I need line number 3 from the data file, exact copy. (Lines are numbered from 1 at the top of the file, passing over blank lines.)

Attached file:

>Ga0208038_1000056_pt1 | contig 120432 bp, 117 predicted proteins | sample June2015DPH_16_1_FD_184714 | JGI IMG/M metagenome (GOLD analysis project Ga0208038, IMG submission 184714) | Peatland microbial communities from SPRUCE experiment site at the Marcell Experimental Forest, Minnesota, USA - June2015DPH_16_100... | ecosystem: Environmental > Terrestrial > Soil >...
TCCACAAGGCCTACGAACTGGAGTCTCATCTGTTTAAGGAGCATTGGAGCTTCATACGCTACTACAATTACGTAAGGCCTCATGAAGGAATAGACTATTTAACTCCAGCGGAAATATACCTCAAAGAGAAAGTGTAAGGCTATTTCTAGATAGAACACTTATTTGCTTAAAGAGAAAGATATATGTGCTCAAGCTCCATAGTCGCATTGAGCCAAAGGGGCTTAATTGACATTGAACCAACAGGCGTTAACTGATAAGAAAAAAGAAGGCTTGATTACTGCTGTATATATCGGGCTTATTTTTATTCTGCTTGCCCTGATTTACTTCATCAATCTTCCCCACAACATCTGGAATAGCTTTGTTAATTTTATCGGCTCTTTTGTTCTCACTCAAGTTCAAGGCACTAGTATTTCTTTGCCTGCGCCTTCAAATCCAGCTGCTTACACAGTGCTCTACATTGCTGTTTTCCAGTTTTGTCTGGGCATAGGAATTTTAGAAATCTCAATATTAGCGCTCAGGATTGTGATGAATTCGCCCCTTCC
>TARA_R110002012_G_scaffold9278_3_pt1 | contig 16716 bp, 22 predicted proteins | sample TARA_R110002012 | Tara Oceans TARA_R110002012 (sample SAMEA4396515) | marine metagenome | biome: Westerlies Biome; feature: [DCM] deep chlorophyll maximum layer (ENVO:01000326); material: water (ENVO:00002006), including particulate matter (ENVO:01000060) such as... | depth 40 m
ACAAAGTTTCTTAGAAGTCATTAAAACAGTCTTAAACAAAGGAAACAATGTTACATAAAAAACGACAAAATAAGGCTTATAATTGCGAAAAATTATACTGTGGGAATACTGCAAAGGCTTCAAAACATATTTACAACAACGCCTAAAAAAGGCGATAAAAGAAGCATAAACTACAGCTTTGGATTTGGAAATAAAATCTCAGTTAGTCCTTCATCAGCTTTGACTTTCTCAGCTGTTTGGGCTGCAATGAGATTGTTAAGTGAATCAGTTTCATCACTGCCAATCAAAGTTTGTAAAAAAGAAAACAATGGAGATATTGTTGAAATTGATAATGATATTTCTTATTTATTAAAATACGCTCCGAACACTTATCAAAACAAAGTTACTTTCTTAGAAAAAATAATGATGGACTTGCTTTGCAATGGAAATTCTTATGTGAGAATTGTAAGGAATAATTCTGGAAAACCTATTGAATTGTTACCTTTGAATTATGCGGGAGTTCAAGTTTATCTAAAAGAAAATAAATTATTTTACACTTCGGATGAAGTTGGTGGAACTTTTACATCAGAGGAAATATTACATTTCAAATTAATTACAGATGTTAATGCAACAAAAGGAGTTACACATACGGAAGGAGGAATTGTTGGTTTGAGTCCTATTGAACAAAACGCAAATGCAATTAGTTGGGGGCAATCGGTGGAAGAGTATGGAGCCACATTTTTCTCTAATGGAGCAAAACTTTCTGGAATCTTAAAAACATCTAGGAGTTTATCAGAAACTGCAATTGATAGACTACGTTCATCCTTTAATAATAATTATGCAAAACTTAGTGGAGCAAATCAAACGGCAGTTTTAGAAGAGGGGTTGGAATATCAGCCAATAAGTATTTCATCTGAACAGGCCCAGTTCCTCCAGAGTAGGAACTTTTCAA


>TARA_R110002012_G_scaffold9278_3_pt1 | contig 16716 bp, 22 predicted proteins | sample TARA_R110002012 | Tara Oceans TARA_R110002012 (sample SAMEA4396515) | marine metagenome | biome: Westerlies Biome; feature: [DCM] deep chlorophyll maximum layer (ENVO:01000326); material: water (ENVO:00002006), including particulate matter (ENVO:01000060) such as... | depth 40 m